And to wrap up, with the game basically over, Goodwin ices the game with a little shake-and-bake before hitting the finger-roll:

It capped off a 19 point final quarter for Goodwin, a 33 point fourth quarter for the Hawks and a second half where the Hawks outscored the Clippers 61-35 — impressive, since the Clippers scored 32 points in the first quarter alone.

It’s quite remarkable that the Hawks managed to win this game despite shooting 35% from the field — in fact, it’s the third lowest shooting percentage from a team in a win (Phoenix and Minnesota have each won a game shooting 34% from the field) in the NBA this season.

It highlights the imperfect nature of this game for the Hawks, especially the first half where the game obviously threatened to get away, but Hawks head coach Lloyd Pierce was pleased with how his team responded after a poor first half.

“Hate to start with the negative but there’s nothing more disturbing than watching our guys in that first half,” opened Pierce. “The message was we’re just not in a position to come out and not compete the way we were in the first half and to not have a sense of urgency against a team that played the night before. I hope this is a momentum builder. I hope this is an understanding of how we have to play from start to finish. But, I couldn’t be prouder of the guys in that fourth quarter and the way they battled. We out-rebounded them by 17 in the second half and it’s just effort, it’s just effort. I don’t think there was anything other than us trying to wear them down and us playing with a lot of effort and energy, so I’m happy for our guys.”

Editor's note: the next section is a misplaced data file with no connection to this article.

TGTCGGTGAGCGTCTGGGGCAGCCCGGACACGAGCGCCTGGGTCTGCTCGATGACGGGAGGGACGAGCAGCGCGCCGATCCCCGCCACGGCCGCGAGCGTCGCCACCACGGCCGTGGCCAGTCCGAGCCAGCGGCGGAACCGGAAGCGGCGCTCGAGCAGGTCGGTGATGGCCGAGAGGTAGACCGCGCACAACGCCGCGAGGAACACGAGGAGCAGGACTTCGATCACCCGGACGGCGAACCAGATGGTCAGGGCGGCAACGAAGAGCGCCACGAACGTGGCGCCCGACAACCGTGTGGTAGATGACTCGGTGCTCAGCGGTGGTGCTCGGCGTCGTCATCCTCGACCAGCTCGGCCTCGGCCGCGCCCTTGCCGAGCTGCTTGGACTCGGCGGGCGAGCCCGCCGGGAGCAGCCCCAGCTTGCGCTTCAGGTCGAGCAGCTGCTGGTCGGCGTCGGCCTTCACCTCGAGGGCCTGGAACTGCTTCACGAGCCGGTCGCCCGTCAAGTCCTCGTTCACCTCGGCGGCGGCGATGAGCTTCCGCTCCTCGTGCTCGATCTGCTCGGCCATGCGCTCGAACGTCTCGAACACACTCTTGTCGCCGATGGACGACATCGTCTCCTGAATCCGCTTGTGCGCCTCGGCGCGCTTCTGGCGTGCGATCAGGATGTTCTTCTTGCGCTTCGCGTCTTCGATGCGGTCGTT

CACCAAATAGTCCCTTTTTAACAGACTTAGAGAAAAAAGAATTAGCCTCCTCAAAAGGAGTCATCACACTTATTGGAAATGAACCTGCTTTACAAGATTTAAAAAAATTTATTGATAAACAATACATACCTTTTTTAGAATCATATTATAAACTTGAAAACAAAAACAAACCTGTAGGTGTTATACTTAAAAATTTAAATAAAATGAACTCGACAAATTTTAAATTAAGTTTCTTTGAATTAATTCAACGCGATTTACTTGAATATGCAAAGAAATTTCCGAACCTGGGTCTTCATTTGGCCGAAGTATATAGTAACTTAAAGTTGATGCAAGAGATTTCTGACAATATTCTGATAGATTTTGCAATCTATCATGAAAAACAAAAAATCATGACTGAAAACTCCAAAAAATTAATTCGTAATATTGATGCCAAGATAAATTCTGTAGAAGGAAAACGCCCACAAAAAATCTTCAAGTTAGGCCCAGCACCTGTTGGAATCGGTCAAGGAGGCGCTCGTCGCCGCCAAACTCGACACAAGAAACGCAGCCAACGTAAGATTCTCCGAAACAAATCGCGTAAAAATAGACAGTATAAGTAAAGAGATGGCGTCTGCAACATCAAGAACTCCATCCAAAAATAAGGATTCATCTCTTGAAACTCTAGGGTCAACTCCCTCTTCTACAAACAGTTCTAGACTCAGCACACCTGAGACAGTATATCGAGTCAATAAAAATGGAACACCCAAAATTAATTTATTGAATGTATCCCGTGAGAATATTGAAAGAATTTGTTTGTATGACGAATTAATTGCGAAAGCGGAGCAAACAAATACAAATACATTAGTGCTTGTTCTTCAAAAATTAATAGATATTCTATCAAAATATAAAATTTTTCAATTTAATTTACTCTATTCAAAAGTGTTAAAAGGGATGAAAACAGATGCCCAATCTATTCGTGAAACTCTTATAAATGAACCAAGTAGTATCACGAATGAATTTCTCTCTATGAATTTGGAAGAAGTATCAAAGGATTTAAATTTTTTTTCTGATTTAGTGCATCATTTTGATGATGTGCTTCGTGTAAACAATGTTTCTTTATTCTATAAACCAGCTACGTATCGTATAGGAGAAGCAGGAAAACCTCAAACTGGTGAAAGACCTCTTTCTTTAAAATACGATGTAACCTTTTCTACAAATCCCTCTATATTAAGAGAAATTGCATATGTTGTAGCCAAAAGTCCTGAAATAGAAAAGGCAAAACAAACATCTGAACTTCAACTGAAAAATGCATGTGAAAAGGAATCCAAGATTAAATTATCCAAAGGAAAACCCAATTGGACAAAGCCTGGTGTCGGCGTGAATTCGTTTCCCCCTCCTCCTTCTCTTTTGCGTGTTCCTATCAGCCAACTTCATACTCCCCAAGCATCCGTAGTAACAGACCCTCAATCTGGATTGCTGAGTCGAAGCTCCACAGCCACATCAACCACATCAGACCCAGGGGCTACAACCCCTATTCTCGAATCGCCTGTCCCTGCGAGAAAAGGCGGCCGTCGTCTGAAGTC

The Hawks — and it was evident from the first few minutes of the third quarter when they went on that 12-1 run — showed much improved defense and energy, not by coincidence.

“It was a rough start,” said Collins of the first quarter. “We didn’t like the way we started competitively. When we got into the locker room at halftime, we just made an effort. It was our talking point to come out with more emphasis and more energy. We did that and accomplished our goal.”

“We tried not to quit,” said Kevin Huerter. “We’re a young team. We have young legs. They’re on a back-to-back. There’s no excuse for us to not have more energy than them.”

As Huerter eluded to, the Clippers were playing on the second night of a back-to-back, but they refused to allow that be an excuse.

“It’s a cop-out,” said Montrezl Harrell of the idea fatigue played a role in the loss. “We were up at the beginning of the game. We should have finished the game the same way that we started off. We thought our scoring was going to carry us all the way to the end of the game and it didn’t.”

Pierce referenced the rebounding differential and we’ll talk about the Hawks’ rebounding in a little more detail soon, but it was obviously key.

Another key? Brandon Goodwin. Interestingly, however, had it not been for a silly fourth foul picked up by Jeff Teague to end the third quarter it may not have happened.

“Well, when Jeff picked up his fourth (foul), that’s where we put Brandon out there and he started the fourth quarter and obviously it just kind of spiraled from there,” said Pierce of Goodwin’s fourth quarter. “He got going. He gave us a punch. He made a couple of shots, but he really settled us. It’s just one of those things. You could feel the momentum going and he was the main reason behind it. But I liked his composure. I thought he gave us great execution down the stretch. He obviously made a bunch of shots, but I thought he gave us great execution. We were organized on every set. It was just a slow, slow process throughout the entire fourth quarter. I’m happy for him, I really am.”